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Durango climber Chris Trimble ascends one of Indian Creek’s thousands of classic crack climbs recently. As the climbing area gains popularity, local climbers are stepping up to help protect, preserve and maintain the area./Photo by Steve Eginoire

Friending Indian Creek

Climbers help solve problems at ‘local’ climbing area
by Luke Mehall

There’s a joke amongst locals that Indian Creek is the best rock climbing area in Durango. Located close to the southern edge of Canyonlands National Park in Utah, a mere 2½ hours from town, Indian Creek is a premier sandstone climbing destination that attracts climbers from all over the world. With climbers that make pilgrimages from so far away, it’s easy to see why Durango residents feel like the famous gem that is Indian Creek is in their backyard.  
But as the area becomes more popular and use is increasing, some local climbers have risen to the occasion to protect it, most notably through involvement with Friends of Indian Creek (FoIC).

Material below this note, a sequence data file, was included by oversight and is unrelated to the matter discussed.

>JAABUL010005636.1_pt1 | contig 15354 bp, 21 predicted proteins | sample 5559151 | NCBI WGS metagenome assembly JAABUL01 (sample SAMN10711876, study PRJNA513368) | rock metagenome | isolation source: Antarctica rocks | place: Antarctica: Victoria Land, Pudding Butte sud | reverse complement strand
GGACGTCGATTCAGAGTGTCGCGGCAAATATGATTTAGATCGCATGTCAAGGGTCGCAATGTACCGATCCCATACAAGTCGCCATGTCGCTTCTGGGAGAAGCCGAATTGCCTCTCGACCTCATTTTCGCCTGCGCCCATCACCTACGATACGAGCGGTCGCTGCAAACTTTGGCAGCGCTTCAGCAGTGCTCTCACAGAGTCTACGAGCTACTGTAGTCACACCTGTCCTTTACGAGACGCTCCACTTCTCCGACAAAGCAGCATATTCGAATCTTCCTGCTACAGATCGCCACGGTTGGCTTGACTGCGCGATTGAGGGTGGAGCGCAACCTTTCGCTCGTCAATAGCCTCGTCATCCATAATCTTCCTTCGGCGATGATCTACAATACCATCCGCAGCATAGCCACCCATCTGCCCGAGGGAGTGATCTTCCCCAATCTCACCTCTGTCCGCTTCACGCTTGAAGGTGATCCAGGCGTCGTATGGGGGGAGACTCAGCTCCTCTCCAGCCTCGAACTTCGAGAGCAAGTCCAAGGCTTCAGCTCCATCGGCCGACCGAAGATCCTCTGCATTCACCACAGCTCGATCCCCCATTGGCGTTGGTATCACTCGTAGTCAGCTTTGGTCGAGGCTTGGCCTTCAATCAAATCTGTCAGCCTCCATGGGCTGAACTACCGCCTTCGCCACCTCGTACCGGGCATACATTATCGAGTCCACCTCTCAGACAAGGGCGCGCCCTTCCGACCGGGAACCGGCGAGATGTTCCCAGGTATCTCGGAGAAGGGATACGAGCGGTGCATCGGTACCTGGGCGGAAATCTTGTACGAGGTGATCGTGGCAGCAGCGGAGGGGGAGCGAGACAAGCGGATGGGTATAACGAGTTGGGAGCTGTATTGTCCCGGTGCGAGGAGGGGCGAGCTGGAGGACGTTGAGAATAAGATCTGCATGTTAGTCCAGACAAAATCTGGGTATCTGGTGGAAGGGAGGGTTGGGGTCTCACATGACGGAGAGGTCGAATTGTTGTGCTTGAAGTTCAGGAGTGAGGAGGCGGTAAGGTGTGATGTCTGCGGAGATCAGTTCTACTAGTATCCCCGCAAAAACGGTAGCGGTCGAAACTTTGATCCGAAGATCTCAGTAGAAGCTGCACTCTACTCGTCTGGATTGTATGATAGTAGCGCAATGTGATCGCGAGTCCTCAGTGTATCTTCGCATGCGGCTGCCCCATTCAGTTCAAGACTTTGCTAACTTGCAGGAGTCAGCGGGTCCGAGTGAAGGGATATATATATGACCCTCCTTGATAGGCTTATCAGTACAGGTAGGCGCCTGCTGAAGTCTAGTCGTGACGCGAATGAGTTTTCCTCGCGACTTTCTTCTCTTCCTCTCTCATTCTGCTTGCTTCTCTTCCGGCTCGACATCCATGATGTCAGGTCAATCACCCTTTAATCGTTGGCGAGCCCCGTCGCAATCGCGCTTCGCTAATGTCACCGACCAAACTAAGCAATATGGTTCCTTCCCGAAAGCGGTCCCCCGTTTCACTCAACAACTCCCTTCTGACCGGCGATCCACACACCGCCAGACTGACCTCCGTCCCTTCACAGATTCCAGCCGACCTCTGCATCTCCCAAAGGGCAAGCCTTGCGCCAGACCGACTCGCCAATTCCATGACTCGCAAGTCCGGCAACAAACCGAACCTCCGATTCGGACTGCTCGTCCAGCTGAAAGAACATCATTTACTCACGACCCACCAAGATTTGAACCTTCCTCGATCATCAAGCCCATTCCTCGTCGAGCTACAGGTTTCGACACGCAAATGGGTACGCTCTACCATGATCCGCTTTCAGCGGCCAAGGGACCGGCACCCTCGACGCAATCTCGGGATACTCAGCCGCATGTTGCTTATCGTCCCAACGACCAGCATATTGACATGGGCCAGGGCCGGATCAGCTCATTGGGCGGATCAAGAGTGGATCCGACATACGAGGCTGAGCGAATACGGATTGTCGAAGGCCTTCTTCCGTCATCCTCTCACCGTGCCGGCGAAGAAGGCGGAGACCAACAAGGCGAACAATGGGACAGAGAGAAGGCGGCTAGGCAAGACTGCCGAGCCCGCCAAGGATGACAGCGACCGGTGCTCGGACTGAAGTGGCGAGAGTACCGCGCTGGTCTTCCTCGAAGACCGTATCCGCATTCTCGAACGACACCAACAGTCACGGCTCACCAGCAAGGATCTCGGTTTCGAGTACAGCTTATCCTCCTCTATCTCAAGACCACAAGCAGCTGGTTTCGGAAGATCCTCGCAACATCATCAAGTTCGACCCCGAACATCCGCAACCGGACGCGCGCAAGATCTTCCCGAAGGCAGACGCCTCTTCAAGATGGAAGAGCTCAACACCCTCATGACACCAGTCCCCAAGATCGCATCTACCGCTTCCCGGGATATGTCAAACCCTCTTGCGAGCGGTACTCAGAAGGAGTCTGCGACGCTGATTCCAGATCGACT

Some climbing history of this unique canyon:  the native people were surely the first to scale the red rock in one way or another, and their petroglyphs and house ruins can still be seen today. Modern climbing began in the early 1960s, but things didn’t really get going until 1978, with the invention of the spring-loaded camming device. The contraption is essential in protecting climbers from falls, particularly in the perfect parallel cracks that define Indian Creek. Since that important invention, the popularity of Indian Creek has only increased, and today it is more visited by climbers than ever.
The land that Indian Creek is situated on is mostly Bureau of Land Management (BLM) property, although some is owned by the Nature Conservancy, including the most popular climbing spots, the Supercrack and Battle of the Bulge buttresses. This mixture of ownership is enough reason to have a climbers’ advocacy group. However, the No. 1 issue that FoIC addresses is actually No. 2.
“Poop is a big issue,” said Sam Lightner Jr., president of FoIC. “It doesn’t break down well in the desert environment.”